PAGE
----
Confocal immunofluorescence study of rat aortic body chemoreceptors and associated neurons in situ and in vitro
- Additional Document Info
- View All
Aortic bodies (ABs) are putative peripheral arterial chemoreceptors, distributed near the aortic arch. Though presumed to be analogous to the well-studied carotid bodies (CBs), their anatomical organization, innervation, and function are poorly understood. By using multilabel confocal immunofluorescence, we investigated the cellular organization, innervation, and neurochemistry of ABs in whole mounts of juvenile rat vagus and recurrent laryngeal (V-RL) nerves and in dissociated cell culture. Clusters of tyrosine hydroxylase-immunoreactive (TH-IR) glomus cells were routinely identified within these nerves. Unlike the CB, many neuronal cell bodies and processes, identified by peripherin (PR) and neurofilament/growth-associated protein (NF70/GAP-43) immunoreactivity, were closely associated with AB glomus clusters, especially near the V-RL bifurcation. Some neuronal cell bodies were immunopositive for P2X2 and P2X3 purinoceptor subunits, which were also found in nerve terminals surrounding glomus cells. Immunoreactivity against the vesicular acetylcholine transporter (VAChT) was detected in local neurons, glomus cells, and apposed nerve terminals. Few neurons were immunopositive for TH or neuronal nitric oxide synthase. A similar pattern of purinoceptor immunoreactivity was observed in tissue sections of adult rat V-RL nerves, except that glomus cells were weakly P2X3-IR. Dissociated monolayer cultures of juvenile rat V-RL nerves yielded TH-IR glomus clusters in intimate association with PR- or NF70/GAP-43-IR neurons and their processes, and glial fibrillary acidic protein-IR type II (sustentacular) cells. Cocultures survived for several days, wherein neurons expressed voltage-activated ionic currents and generated action potentials. Thus, this coculture model is attractive for investigating the role of glomus cells and local neurons in AB function.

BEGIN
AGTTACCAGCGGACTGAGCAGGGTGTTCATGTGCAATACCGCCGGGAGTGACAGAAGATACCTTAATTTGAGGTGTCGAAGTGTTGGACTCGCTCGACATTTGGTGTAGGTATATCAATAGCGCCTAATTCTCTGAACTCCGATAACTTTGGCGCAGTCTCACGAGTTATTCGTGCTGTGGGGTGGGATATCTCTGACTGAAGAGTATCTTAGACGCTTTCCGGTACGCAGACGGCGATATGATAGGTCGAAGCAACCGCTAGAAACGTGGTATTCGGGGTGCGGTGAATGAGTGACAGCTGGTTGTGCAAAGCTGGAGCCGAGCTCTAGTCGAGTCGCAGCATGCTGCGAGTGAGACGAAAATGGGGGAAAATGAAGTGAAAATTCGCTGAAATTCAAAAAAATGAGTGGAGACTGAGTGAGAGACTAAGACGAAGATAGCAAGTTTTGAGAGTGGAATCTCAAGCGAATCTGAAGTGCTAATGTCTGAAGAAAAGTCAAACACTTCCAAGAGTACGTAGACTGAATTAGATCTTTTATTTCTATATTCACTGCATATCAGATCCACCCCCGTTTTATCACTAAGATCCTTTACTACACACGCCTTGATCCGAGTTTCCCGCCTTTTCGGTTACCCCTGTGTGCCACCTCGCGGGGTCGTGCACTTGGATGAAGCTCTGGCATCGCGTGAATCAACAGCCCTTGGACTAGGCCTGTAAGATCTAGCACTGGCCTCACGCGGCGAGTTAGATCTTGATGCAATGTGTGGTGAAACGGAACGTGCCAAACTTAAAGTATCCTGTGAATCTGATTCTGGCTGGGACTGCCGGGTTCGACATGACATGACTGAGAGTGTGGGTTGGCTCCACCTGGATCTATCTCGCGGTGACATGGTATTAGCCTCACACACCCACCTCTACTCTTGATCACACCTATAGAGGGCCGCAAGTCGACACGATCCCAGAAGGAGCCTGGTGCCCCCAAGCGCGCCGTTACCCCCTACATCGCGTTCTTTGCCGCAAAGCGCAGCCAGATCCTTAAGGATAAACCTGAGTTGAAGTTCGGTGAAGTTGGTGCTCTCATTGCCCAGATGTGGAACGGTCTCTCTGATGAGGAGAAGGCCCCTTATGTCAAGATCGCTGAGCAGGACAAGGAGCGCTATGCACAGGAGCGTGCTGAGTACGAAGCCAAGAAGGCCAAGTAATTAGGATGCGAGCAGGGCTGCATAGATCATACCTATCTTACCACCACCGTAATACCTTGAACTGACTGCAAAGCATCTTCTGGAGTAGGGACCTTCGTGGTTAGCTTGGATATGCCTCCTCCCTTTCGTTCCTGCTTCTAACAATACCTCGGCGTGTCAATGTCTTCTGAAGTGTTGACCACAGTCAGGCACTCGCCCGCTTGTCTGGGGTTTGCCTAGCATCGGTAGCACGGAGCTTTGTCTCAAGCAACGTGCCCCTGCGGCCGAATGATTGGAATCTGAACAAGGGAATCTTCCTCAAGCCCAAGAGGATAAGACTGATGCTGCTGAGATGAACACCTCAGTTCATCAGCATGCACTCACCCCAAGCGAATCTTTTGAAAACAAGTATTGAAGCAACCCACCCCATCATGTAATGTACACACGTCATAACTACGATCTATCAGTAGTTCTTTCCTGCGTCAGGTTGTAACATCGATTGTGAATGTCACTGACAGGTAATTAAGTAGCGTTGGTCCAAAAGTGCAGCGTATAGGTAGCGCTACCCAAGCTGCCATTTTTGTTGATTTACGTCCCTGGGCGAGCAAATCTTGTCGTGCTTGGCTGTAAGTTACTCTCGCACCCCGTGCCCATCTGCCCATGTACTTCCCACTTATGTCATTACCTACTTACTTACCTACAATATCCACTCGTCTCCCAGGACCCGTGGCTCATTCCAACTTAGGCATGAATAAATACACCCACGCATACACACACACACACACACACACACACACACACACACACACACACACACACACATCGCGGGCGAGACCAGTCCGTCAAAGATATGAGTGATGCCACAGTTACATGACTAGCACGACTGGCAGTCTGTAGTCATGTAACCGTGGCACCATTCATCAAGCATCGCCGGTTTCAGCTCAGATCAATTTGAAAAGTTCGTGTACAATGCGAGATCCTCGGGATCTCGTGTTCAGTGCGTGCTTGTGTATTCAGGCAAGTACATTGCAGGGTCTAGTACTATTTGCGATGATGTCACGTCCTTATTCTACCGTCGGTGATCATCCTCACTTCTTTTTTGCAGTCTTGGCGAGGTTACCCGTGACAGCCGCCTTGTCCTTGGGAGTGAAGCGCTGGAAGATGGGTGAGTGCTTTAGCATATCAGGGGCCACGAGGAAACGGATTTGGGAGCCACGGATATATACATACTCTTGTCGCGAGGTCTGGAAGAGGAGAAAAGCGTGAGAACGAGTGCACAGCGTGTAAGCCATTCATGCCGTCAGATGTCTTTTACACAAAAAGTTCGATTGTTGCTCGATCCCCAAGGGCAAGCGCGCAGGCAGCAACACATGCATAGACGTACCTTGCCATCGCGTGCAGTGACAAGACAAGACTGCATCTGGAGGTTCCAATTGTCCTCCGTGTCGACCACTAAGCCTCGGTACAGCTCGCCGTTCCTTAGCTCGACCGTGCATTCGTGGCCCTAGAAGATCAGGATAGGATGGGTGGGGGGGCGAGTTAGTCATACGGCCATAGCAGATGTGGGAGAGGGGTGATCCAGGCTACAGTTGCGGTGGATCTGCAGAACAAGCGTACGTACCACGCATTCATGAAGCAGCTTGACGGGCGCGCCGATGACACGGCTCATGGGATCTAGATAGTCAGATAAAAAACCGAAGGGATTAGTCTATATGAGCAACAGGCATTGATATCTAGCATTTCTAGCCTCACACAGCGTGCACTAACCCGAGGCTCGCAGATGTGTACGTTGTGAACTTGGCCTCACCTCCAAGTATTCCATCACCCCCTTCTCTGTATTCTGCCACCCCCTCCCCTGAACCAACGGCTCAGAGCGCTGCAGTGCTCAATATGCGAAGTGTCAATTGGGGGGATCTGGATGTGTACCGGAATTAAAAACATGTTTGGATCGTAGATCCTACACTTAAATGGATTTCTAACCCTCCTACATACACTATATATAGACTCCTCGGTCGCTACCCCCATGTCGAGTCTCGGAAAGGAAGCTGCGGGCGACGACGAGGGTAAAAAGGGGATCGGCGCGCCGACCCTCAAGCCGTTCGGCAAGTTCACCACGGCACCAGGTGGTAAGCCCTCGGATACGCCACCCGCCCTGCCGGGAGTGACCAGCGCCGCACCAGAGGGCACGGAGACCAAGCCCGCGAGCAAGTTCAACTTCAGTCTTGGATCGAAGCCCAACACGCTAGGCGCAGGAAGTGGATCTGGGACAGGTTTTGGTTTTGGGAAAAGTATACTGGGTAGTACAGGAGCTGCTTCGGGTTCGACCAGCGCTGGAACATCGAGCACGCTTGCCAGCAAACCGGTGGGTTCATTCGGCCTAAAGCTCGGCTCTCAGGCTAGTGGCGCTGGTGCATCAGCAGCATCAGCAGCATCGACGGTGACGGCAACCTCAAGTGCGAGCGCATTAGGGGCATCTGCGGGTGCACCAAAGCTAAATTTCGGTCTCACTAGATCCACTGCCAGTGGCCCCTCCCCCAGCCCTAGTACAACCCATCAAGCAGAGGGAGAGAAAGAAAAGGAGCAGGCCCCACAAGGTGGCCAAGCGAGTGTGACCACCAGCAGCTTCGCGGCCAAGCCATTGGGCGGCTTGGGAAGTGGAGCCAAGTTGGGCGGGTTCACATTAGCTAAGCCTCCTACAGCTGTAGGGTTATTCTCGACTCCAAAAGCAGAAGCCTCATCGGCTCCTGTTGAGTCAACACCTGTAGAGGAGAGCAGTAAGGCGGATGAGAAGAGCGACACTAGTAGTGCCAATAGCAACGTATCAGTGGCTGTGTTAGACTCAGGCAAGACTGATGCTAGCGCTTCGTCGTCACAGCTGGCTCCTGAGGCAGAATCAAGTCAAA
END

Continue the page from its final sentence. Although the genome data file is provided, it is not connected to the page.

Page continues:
has subject area